Lateral Violence in the Workplace

1270 Words6 Pages
Lateral violence in the workplace
Lona A Smeltzer
Southern New Hampshire University

Lateral violence in the workplace Abstract
This paper explores five published articles as they relate to the concept of Lateral violence (LV) within the nursing profession and how it directly affects the work environment. The concept of LV is also known as abusive behavior, horizontal violence, bullying, aggression, horizontal hostility, verbal abuse or “nurses eating their young”. There are four main themes that appear throughout the five articles. The negative effects that LV has on nurses’ health, moral and sense of worth. The negative impact that LV has on patient care and outcome. The negative impact that LV has on the recruitment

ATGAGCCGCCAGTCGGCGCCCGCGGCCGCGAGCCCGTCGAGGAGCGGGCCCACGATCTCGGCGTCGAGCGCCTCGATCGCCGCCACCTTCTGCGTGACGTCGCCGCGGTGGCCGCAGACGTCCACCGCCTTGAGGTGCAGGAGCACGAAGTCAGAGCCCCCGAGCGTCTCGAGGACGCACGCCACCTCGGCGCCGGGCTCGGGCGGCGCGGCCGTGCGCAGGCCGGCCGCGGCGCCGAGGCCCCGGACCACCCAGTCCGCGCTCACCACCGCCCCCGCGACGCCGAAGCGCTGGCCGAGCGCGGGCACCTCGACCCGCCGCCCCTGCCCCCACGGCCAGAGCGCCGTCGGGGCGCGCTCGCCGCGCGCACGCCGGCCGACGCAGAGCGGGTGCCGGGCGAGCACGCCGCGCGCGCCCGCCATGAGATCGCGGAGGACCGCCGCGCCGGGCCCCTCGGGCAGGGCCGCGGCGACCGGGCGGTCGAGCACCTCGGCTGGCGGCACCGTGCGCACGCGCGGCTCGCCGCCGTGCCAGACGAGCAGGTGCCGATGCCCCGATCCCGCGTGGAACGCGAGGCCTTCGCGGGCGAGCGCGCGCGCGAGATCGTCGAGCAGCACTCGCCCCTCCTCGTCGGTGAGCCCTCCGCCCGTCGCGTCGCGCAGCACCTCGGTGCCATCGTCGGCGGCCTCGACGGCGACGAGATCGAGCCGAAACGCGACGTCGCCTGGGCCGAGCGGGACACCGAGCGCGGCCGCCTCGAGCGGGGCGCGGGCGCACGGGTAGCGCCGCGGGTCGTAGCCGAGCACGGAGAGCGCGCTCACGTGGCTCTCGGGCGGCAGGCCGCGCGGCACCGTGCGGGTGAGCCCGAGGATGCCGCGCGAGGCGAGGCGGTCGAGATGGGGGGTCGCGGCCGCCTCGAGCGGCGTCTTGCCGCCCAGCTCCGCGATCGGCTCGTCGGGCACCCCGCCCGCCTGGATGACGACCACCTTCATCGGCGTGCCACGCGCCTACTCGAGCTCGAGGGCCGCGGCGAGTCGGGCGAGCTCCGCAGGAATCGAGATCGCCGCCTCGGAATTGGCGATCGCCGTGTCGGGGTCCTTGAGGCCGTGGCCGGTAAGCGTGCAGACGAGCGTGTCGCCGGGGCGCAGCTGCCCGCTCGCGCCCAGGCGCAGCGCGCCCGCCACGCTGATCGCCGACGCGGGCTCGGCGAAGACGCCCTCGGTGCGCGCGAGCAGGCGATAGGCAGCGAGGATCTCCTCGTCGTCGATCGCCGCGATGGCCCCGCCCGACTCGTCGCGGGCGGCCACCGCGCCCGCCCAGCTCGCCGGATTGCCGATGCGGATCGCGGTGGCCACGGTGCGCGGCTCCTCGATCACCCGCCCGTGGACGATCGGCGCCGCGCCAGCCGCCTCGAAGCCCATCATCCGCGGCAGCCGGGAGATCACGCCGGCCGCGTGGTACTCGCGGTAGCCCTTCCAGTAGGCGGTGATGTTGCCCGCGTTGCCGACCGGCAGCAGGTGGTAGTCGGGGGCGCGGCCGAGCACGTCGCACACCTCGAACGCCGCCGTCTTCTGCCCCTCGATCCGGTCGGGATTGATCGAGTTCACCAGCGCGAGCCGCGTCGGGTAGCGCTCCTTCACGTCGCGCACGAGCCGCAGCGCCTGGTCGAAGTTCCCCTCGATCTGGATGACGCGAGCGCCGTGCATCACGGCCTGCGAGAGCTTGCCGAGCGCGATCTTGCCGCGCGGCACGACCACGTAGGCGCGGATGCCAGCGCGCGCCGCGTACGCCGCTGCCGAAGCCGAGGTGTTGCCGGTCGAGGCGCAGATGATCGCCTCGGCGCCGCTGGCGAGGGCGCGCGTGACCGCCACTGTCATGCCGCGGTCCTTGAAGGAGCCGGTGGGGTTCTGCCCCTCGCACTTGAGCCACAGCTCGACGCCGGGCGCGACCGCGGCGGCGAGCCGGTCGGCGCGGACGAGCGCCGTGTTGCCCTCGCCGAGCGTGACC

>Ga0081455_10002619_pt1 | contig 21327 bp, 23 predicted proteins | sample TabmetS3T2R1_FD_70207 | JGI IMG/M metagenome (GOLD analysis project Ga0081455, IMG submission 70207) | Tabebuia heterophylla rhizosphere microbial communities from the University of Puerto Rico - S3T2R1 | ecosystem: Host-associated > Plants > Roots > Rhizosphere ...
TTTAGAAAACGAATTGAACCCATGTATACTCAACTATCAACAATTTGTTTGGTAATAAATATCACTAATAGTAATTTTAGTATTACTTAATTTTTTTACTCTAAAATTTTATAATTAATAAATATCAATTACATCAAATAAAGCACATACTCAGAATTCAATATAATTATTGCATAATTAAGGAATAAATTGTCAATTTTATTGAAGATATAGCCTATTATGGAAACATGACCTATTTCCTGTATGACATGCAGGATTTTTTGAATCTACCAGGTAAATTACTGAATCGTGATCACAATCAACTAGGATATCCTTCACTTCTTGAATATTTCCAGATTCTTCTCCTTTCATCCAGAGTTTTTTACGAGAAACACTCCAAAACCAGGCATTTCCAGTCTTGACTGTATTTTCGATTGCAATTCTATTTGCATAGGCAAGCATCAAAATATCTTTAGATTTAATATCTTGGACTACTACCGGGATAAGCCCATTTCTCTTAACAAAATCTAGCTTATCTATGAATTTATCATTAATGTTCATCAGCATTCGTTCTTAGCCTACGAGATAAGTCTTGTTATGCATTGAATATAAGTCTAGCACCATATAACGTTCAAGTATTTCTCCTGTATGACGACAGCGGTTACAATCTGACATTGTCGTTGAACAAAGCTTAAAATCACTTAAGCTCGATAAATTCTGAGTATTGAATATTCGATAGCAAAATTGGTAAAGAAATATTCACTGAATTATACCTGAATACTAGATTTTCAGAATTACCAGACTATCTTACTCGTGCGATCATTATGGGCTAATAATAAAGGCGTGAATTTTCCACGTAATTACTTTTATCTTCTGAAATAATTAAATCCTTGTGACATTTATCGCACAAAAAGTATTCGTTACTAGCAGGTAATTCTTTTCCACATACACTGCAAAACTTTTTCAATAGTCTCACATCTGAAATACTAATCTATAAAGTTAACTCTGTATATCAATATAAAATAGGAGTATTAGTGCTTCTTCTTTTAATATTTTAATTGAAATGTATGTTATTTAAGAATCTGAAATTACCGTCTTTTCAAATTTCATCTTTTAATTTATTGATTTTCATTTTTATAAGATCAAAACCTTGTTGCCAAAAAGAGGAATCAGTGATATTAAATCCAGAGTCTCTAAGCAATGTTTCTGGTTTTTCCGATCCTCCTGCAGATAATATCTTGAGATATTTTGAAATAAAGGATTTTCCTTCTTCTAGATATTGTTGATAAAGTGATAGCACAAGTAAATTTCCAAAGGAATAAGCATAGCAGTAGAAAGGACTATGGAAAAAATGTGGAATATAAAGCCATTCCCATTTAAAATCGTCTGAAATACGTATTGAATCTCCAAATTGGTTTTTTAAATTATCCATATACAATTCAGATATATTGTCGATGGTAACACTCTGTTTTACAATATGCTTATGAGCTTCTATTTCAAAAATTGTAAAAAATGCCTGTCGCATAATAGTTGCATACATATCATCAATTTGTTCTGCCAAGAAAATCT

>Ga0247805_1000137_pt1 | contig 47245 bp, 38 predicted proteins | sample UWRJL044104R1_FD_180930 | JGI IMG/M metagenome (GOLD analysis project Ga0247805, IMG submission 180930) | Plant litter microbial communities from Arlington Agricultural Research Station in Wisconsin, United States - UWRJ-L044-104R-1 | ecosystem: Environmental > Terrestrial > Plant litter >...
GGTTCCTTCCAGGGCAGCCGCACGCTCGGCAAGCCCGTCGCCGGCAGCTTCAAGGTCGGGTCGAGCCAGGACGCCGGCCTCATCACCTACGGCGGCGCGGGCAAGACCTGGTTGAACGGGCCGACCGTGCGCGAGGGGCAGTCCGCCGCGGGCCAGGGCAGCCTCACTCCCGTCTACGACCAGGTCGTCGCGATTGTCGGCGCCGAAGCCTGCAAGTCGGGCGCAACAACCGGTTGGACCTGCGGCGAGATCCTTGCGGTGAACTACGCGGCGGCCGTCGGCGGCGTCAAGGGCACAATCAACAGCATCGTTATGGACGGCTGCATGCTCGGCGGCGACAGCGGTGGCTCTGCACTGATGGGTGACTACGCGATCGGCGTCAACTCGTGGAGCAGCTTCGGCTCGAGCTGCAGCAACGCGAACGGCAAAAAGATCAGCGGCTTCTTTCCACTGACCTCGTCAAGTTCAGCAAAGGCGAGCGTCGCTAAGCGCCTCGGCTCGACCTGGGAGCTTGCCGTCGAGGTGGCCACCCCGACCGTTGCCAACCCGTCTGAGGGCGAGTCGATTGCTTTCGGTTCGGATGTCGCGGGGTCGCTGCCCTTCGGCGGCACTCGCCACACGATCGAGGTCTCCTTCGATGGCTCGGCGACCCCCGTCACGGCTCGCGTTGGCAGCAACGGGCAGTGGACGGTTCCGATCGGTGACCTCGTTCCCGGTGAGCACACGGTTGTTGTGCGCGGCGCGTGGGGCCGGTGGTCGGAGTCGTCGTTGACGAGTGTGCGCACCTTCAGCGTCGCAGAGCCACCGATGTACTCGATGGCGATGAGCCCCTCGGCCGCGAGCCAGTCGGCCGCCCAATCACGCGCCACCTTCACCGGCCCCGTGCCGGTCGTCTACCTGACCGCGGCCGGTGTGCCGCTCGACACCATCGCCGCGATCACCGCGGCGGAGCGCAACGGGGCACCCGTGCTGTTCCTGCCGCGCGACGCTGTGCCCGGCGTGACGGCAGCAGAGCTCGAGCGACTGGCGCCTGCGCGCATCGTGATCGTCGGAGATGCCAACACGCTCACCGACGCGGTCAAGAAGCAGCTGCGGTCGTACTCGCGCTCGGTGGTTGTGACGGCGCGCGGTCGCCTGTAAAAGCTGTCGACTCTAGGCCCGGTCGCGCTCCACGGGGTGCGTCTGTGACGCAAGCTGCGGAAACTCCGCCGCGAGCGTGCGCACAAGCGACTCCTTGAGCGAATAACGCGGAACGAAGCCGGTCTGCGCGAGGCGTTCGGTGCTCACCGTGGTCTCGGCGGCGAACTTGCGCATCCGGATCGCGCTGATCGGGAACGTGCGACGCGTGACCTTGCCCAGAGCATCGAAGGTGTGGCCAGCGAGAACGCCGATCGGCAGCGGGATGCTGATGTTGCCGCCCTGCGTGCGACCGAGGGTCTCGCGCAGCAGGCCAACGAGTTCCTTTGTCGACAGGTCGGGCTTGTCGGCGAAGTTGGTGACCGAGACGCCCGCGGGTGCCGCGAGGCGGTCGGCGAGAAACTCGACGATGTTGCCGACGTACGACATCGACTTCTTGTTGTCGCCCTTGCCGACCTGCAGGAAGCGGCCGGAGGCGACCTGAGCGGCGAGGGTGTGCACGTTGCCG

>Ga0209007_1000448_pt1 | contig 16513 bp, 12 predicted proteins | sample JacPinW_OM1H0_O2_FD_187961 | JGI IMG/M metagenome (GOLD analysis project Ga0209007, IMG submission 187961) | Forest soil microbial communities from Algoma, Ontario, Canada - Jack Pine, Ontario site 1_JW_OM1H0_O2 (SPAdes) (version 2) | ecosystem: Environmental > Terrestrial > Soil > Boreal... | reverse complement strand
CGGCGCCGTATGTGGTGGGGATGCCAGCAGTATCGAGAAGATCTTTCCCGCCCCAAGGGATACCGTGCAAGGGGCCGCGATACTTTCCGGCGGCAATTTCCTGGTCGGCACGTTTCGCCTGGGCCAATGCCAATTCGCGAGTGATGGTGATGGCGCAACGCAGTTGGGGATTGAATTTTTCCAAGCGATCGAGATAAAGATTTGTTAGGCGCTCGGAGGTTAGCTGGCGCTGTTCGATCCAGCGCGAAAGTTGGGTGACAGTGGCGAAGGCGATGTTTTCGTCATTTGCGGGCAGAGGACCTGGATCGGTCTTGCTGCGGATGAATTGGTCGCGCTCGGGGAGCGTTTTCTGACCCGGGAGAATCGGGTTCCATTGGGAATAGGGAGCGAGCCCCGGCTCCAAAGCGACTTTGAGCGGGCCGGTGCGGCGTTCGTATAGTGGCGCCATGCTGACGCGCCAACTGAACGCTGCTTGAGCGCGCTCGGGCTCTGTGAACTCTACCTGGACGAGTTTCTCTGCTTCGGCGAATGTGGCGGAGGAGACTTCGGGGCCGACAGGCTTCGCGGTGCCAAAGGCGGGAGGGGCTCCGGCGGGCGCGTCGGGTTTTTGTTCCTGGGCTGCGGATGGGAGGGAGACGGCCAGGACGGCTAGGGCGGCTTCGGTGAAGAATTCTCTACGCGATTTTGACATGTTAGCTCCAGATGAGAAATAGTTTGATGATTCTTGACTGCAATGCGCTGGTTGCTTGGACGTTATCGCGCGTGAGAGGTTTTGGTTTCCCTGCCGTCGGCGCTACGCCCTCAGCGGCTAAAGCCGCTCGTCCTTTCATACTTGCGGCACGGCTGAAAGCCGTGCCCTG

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One theory behind the oppressed-group model according to DeMarco & Roberts (2003) is nurses perceive themselves as powerless, oppressed and dominated by others. From this perception arises the feelings of alienation and loss of control over ones practice. This in turn leads to a cycle of low self-esteem and feelings of powerlessness (as cited in Sheridan-Leos, 2008, p. 399). Sheridan-Leos (2008) further states that the oppressed nurse fears retaliation from those in leadership if the feelings of oppression are verbalized, causing further frustration. This frustration is then projected onto ones’ peers (Sheridan-Leos, 2008). An equally important theory discussed by Sauer (2012) supports the idea that an organization’s culture contributes to the prevalence of bullying. Sauer indicates some organizational factors that can increase or promote bullying are hierarchal management, restructuring or downsizing of the organization and employees who do not feel empowered (Sauer, 2012). This same belief is shared by Hutchinson, Vickers, Jackson & Wilkes (2006) they theorize organizations can be fully aware of bullying yet chose to focus on other priorities. They believe when leaders within an organization disregard the behavior they are aiding and abetting the very act itself (as cited in Olender-Russo, 2009, p. 76). Consequently Olender-Russo (2009) believes the targeted individual becomes a victim not just of the
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